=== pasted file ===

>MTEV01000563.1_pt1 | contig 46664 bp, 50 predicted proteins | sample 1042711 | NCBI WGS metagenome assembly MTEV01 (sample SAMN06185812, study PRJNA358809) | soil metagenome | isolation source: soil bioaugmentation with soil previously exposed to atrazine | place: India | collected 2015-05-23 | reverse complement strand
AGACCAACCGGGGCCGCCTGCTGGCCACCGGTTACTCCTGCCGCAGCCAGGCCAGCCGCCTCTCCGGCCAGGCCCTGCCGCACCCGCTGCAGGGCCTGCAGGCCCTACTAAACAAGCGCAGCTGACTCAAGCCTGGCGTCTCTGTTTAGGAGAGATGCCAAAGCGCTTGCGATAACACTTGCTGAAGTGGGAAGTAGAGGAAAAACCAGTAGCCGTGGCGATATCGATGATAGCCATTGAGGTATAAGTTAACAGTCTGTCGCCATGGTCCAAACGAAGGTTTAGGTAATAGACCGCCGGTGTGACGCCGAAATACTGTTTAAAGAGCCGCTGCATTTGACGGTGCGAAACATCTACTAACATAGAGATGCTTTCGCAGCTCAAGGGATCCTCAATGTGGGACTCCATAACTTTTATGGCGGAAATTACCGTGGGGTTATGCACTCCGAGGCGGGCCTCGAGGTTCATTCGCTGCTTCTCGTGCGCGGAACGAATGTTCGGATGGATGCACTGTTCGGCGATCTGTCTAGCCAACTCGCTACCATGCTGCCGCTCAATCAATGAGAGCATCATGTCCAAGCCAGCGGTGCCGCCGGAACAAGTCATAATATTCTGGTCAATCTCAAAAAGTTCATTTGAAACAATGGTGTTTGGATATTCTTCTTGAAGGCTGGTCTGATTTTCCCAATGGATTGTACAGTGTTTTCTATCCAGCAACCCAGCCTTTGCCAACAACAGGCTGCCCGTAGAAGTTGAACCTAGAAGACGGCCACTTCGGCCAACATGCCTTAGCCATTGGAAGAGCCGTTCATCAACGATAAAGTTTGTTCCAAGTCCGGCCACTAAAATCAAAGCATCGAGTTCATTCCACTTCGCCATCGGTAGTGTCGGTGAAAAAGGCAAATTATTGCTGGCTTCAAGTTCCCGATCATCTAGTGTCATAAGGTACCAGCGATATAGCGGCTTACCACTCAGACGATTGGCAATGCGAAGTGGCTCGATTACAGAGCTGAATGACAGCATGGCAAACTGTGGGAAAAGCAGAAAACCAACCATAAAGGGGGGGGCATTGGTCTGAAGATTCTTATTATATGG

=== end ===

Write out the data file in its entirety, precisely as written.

>MTEV01000563.1_pt1 | contig 46664 bp, 50 predicted proteins | sample 1042711 | NCBI WGS metagenome assembly MTEV01 (sample SAMN06185812, study PRJNA358809) | soil metagenome | isolation source: soil bioaugmentation with soil previously exposed to atrazine | place: India | collected 2015-05-23 | reverse complement strand
AGACCAACCGGGGCCGCCTGCTGGCCACCGGTTACTCCTGCCGCAGCCAGGCCAGCCGCCTCTCCGGCCAGGCCCTGCCGCACCCGCTGCAGGGCCTGCAGGCCCTACTAAACAAGCGCAGCTGACTCAAGCCTGGCGTCTCTGTTTAGGAGAGATGCCAAAGCGCTTGCGATAACACTTGCTGAAGTGGGAAGTAGAGGAAAAACCAGTAGCCGTGGCGATATCGATGATAGCCATTGAGGTATAAGTTAACAGTCTGTCGCCATGGTCCAAACGAAGGTTTAGGTAATAGACCGCCGGTGTGACGCCGAAATACTGTTTAAAGAGCCGCTGCATTTGACGGTGCGAAACATCTACTAACATAGAGATGCTTTCGCAGCTCAAGGGATCCTCAATGTGGGACTCCATAACTTTTATGGCGGAAATTACCGTGGGGTTATGCACTCCGAGGCGGGCCTCGAGGTTCATTCGCTGCTTCTCGTGCGCGGAACGAATGTTCGGATGGATGCACTGTTCGGCGATCTGTCTAGCCAACTCGCTACCATGCTGCCGCTCAATCAATGAGAGCATCATGTCCAAGCCAGCGGTGCCGCCGGAACAAGTCATAATATTCTGGTCAATCTCAAAAAGTTCATTTGAAACAATGGTGTTTGGATATTCTTCTTGAAGGCTGGTCTGATTTTCCCAATGGATTGTACAGTGTTTTCTATCCAGCAACCCAGCCTTTGCCAACAACAGGCTGCCCGTAGAAGTTGAACCTAGAAGACGGCCACTTCGGCCAACATGCCTTAGCCATTGGAAGAGCCGTTCATCAACGATAAAGTTTGTTCCAAGTCCGGCCACTAAAATCAAAGCATCGAGTTCATTCCACTTCGCCATCGGTAGTGTCGGTGAAAAAGGCAAATTATTGCTGGCTTCAAGTTCCCGATCATCTAGTGTCATAAGGTACCAGCGATATAGCGGCTTACCACTCAGACGATTGGCAATGCGAAGTGGCTCGATTACAGAGCTGAATGACAGCATGGCAAACTGTGGGAAAAGCAGAAAACCAACCATAAAGGGGGGGGCATTGGTCTGAAGATTCTTATTATATGG